IFC helping Chile decarbonize on two main fronts

Bnamericas Published: Thursday, December 01, 2022
IFC helping Chile decarbonize on two main fronts

The World Bank Group’s private sector arm IFC is supporting Chile’s decarbonization push on two main fronts and, in parallel, exploring green hydrogen investment opportunities. 

IFC has agreed to finance the acquisition of around 990 electric buses for capital Santiago and is in early-stage loan negotiations with power generator Engie Energía Chile.

“These are the two big things in terms of sustainability,” IFC’s VP for Latin America and Europe, Alfonso García Mora, told BNamericas. “There are other things that we are exploring.” 

Officials aim to leverage knowledge obtained in Chile to conduct similar green financing operations in other countries. The electric bus transaction is IFC's first.

Overall, IFC aims to deploy and mobilize around US$1bn in financing solutions in Chile next year. García Mora said Chile was economically stronger than many of its regional peers and that the country’s capital market was a key attribute in the sphere of project funding. 

IFC’s strategy for Latin American centers on three pillars: inclusion, sustainability and productivity.


Santiago, home to the second-biggest fleet of electric buses in the world after Chinese city Shenzhen, is doubling the number of units to around 1,900 next year. IFC is working with vehicle importer Andes Motor. The total project cost is estimated at US$460mn, according to IFC documents. 


Meanwhile, green loan talks with Engie have got underway. The company, aiming to exit coal-fired generation and build some 2.0GW of renewables capacity by end-2025, has environmental licenses for wind, solar PV and battery storage projects, and has others in the permitting phase. 

“We’ve just signed a mandate to continue helping Engie Chile to decarbonize, to change the energy mix, decommissioning the coal plants and investing in solar and wind,” García Mora said. “This is coming next year.”

By year-end Engie should have some 800MW of renewables plants in full production. Estimated renewables project capex for 2023-26 is US$1.3bn, corresponding to 1.2GW of capacity, split between wind, solar PV and battery storage, according to a Q3 investor presentation.  

IFC-Engie talks center on 382MW of solar PV assets in construction or recently commissioned and the acquisition and development of around 605MW of wind assets.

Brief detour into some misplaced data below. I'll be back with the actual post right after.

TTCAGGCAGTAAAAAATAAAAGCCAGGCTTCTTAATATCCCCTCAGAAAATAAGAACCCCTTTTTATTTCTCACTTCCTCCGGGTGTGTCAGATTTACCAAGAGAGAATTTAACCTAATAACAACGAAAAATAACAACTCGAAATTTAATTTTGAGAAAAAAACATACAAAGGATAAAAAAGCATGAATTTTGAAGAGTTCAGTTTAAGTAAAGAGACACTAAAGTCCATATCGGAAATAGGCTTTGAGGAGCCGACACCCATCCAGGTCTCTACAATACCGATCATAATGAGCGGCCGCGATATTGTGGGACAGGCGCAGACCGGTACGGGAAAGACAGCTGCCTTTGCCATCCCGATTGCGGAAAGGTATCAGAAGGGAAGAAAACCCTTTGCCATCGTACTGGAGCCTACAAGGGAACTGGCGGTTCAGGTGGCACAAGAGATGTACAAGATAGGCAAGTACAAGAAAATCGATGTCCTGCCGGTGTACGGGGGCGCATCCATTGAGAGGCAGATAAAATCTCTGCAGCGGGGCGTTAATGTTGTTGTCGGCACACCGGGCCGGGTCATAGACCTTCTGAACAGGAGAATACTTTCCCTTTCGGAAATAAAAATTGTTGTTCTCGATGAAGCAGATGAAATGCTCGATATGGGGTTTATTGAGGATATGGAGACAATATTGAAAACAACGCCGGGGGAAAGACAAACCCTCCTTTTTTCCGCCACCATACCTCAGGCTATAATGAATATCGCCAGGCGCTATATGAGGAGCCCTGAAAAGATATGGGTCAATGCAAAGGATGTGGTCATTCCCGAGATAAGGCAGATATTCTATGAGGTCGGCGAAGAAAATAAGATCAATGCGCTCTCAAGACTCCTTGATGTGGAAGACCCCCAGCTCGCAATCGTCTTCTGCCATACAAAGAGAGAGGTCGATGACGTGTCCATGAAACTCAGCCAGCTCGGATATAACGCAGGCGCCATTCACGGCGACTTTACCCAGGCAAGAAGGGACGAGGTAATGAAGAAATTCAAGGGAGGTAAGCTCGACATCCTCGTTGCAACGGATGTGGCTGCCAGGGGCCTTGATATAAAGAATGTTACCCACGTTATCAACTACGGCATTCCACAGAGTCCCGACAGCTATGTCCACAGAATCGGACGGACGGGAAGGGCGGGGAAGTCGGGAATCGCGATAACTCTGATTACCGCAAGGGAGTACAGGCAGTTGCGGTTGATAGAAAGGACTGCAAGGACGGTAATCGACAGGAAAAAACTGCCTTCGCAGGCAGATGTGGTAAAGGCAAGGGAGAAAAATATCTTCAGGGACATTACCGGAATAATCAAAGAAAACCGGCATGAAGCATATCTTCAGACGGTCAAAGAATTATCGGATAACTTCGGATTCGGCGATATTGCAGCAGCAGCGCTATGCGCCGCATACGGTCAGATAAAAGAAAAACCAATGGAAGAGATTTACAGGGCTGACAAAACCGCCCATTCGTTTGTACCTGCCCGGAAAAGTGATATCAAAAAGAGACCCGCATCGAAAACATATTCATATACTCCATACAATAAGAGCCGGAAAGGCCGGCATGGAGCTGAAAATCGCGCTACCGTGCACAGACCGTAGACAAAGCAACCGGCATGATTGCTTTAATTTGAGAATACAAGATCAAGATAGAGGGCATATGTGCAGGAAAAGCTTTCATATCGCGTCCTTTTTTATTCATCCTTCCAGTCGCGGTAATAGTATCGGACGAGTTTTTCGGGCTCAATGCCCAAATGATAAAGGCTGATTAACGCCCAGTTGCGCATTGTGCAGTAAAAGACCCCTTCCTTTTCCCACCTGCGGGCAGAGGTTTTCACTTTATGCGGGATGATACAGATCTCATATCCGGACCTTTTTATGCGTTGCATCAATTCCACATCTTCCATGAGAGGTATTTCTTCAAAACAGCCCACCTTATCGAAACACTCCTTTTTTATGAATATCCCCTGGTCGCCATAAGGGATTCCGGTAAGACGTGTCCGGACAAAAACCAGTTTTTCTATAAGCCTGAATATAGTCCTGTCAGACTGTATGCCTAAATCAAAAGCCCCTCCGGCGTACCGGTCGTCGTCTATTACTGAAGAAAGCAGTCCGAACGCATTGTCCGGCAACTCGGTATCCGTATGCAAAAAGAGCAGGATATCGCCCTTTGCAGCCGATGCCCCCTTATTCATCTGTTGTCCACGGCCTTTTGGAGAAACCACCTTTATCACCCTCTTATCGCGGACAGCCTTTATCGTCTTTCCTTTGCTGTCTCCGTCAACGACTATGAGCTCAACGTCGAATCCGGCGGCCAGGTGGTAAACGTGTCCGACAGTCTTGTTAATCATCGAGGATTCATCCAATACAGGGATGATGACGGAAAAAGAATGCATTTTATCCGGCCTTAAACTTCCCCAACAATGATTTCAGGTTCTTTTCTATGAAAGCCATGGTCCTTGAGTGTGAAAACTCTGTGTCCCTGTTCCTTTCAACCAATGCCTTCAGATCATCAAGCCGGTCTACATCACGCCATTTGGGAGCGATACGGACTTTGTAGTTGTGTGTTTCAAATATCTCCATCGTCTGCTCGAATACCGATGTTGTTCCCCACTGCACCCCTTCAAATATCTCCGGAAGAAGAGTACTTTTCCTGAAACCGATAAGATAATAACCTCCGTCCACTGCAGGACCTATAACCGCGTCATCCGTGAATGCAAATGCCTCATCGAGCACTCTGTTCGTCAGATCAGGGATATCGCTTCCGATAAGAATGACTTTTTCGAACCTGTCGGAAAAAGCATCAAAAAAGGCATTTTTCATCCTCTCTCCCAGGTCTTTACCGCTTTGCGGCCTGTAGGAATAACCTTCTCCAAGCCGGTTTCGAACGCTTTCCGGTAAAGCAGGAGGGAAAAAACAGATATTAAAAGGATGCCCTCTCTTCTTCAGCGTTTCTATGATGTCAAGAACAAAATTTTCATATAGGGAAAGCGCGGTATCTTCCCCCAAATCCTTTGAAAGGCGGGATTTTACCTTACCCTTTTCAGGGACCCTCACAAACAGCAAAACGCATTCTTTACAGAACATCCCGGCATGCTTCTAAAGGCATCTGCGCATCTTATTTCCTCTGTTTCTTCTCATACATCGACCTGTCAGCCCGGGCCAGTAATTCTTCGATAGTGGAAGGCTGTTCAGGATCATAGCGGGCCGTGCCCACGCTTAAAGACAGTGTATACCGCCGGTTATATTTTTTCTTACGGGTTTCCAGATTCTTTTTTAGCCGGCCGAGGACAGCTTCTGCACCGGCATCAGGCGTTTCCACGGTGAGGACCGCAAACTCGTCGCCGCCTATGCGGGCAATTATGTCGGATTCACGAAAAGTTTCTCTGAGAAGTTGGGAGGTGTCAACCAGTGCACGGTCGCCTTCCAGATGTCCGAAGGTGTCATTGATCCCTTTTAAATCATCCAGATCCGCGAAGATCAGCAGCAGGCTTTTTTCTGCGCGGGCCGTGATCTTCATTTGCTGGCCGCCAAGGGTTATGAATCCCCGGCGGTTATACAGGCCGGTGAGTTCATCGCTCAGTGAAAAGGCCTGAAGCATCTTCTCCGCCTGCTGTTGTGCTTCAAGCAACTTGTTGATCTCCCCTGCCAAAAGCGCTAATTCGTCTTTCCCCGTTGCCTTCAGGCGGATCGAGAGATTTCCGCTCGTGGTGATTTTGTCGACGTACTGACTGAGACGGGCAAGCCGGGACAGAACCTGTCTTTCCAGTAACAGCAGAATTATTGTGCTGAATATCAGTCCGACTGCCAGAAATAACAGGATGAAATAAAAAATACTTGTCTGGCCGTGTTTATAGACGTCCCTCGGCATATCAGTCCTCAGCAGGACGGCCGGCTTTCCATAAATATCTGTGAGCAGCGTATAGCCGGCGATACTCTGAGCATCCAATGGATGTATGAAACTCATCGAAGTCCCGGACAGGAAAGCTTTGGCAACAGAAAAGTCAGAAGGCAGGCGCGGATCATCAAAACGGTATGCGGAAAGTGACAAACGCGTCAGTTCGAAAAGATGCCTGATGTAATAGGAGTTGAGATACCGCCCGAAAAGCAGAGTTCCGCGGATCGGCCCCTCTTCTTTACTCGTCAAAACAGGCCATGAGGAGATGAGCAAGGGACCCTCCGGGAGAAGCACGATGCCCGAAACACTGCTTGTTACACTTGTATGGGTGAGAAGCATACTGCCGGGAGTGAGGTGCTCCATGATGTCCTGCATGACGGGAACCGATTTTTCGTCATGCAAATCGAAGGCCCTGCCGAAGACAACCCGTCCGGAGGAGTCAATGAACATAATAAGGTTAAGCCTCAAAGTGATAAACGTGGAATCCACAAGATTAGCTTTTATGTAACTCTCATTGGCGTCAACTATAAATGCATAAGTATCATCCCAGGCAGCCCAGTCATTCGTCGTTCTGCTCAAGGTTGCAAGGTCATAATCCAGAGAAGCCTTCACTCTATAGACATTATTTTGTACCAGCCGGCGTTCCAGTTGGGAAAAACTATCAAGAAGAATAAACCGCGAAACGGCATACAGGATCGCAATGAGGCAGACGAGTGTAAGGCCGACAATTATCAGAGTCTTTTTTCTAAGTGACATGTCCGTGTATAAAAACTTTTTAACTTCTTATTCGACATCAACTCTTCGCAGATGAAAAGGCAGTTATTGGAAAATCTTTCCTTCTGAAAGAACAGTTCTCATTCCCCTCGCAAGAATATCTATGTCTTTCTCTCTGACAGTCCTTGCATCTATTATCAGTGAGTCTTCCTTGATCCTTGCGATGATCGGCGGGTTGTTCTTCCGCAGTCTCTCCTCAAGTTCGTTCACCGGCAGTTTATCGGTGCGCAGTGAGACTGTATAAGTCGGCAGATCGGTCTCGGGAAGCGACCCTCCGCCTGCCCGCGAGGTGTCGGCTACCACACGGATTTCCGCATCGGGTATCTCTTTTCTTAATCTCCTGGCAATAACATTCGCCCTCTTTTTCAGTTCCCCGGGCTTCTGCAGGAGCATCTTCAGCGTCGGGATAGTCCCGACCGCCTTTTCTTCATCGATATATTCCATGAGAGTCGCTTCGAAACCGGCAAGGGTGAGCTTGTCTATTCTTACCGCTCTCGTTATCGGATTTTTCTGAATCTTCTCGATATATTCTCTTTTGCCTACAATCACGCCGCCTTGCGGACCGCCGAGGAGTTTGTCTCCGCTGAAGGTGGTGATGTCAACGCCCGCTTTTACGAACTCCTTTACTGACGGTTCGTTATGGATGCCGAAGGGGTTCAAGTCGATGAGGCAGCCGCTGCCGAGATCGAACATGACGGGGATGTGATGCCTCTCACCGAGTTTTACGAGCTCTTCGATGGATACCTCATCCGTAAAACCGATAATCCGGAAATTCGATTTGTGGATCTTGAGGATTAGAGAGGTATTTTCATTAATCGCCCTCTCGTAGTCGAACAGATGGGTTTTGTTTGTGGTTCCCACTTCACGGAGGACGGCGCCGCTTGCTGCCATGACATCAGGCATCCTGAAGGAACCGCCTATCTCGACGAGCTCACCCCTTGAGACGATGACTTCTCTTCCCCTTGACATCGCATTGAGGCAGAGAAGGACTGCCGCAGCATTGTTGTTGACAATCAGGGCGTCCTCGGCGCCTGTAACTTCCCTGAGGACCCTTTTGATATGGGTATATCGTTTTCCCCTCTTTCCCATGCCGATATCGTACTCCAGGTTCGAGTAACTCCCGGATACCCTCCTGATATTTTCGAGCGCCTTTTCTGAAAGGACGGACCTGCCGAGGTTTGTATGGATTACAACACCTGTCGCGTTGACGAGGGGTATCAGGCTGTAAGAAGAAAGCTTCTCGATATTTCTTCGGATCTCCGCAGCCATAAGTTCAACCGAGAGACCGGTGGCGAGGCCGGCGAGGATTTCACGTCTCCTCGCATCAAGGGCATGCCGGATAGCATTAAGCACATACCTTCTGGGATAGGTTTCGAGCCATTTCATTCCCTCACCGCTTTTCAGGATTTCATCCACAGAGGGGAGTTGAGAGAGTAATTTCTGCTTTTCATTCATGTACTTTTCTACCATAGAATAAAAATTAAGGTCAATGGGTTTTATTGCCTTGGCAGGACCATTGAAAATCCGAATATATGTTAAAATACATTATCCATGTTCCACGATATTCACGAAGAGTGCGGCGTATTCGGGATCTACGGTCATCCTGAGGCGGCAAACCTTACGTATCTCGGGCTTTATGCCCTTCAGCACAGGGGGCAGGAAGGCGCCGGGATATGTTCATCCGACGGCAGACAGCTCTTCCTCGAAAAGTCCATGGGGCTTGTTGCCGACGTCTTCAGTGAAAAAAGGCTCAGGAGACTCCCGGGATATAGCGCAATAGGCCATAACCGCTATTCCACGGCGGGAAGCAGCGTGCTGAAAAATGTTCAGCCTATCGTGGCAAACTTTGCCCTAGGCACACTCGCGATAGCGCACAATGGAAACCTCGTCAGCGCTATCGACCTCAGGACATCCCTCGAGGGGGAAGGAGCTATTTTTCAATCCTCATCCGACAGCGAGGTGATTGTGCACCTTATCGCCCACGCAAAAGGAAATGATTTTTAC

On the sustainable fuels and feedstock front, IFC is exploring green hydrogen and green ammonia opportunities.  

Citing the role of green hydrogen in helping decarbonize various sectors of the economy, García Mora said the fuel should be a priority.

“At IFC, at the World Bank Group, we think that green hydrogen should be one of the big bets for this country,” García Mora said. “It can really change many things globally but it’s also something that can help to support GDP growth of the economy going forward.”

As things stand, Latin America's green hydrogen industry may develop first in zones with existing industrial infrastructure and initially target domestic offtakers, such as the mining sector supply chain, via megawatt-scale plants. 

British hydrogen expert Joe Howe, who contributed to the UK’s hydrogen strategy with a chapter on realizing domestic economic benefits, told BNamericas recently it was possible for Chile to adopt a dual-track approach of developing export-focused projects in tandem with plants designed to supply domestic offtakers. Challenges facing some export projects, chiefly those planned for the country's barren, isolated far south, surround infrastructure, territorial planning and human resources

IFC has been active in Chile for 65 years. Since 1957, the US-headquartered multilateral has invested US$4.3bn in more than 170 projects in the sectors of education, financial inclusion, and renewable energy, among others.

Read the full BNamericas interview with Alfonso García next week.

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